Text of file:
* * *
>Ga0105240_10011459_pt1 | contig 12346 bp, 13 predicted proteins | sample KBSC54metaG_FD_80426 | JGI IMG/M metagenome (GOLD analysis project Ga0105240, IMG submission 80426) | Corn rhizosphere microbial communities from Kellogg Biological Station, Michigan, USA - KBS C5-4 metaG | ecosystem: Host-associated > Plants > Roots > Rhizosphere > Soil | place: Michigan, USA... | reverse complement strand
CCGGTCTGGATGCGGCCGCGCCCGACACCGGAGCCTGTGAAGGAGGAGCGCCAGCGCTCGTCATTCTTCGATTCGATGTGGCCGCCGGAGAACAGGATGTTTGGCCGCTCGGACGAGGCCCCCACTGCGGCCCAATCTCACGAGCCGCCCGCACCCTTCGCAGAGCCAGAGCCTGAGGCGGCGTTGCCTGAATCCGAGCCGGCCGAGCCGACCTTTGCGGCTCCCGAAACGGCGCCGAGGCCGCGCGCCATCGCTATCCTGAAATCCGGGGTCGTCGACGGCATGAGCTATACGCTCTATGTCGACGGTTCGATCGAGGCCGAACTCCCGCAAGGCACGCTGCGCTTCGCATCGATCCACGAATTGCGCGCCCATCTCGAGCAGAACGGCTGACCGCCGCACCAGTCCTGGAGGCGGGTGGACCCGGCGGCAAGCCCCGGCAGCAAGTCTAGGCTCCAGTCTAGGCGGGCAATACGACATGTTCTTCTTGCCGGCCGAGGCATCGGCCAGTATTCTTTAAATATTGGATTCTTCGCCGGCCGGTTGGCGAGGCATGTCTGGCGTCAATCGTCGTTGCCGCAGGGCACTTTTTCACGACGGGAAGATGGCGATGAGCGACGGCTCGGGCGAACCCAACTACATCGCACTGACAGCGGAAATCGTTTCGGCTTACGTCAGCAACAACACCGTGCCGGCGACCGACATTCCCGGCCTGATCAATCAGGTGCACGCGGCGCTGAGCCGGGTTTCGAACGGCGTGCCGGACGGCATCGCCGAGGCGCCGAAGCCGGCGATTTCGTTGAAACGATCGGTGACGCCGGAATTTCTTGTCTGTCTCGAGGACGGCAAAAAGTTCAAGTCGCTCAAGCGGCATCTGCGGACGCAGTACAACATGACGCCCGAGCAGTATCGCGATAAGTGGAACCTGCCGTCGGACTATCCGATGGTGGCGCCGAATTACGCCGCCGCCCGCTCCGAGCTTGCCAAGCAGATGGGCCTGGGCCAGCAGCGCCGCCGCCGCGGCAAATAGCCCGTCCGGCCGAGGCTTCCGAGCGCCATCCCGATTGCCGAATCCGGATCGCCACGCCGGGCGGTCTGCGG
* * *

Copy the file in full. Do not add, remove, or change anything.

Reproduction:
>Ga0105240_10011459_pt1 | contig 12346 bp, 13 predicted proteins | sample KBSC54metaG_FD_80426 | JGI IMG/M metagenome (GOLD analysis project Ga0105240, IMG submission 80426) | Corn rhizosphere microbial communities from Kellogg Biological Station, Michigan, USA - KBS C5-4 metaG | ecosystem: Host-associated > Plants > Roots > Rhizosphere > Soil | place: Michigan, USA... | reverse complement strand
CCGGTCTGGATGCGGCCGCGCCCGACACCGGAGCCTGTGAAGGAGGAGCGCCAGCGCTCGTCATTCTTCGATTCGATGTGGCCGCCGGAGAACAGGATGTTTGGCCGCTCGGACGAGGCCCCCACTGCGGCCCAATCTCACGAGCCGCCCGCACCCTTCGCAGAGCCAGAGCCTGAGGCGGCGTTGCCTGAATCCGAGCCGGCCGAGCCGACCTTTGCGGCTCCCGAAACGGCGCCGAGGCCGCGCGCCATCGCTATCCTGAAATCCGGGGTCGTCGACGGCATGAGCTATACGCTCTATGTCGACGGTTCGATCGAGGCCGAACTCCCGCAAGGCACGCTGCGCTTCGCATCGATCCACGAATTGCGCGCCCATCTCGAGCAGAACGGCTGACCGCCGCACCAGTCCTGGAGGCGGGTGGACCCGGCGGCAAGCCCCGGCAGCAAGTCTAGGCTCCAGTCTAGGCGGGCAATACGACATGTTCTTCTTGCCGGCCGAGGCATCGGCCAGTATTCTTTAAATATTGGATTCTTCGCCGGCCGGTTGGCGAGGCATGTCTGGCGTCAATCGTCGTTGCCGCAGGGCACTTTTTCACGACGGGAAGATGGCGATGAGCGACGGCTCGGGCGAACCCAACTACATCGCACTGACAGCGGAAATCGTTTCGGCTTACGTCAGCAACAACACCGTGCCGGCGACCGACATTCCCGGCCTGATCAATCAGGTGCACGCGGCGCTGAGCCGGGTTTCGAACGGCGTGCCGGACGGCATCGCCGAGGCGCCGAAGCCGGCGATTTCGTTGAAACGATCGGTGACGCCGGAATTTCTTGTCTGTCTCGAGGACGGCAAAAAGTTCAAGTCGCTCAAGCGGCATCTGCGGACGCAGTACAACATGACGCCCGAGCAGTATCGCGATAAGTGGAACCTGCCGTCGGACTATCCGATGGTGGCGCCGAATTACGCCGCCGCCCGCTCCGAGCTTGCCAAGCAGATGGGCCTGGGCCAGCAGCGCCGCCGCCGCGGCAAATAGCCCGTCCGGCCGAGGCTTCCGAGCGCCATCCCGATTGCCGAATCCGGATCGCCACGCCGGGCGGTCTGCGG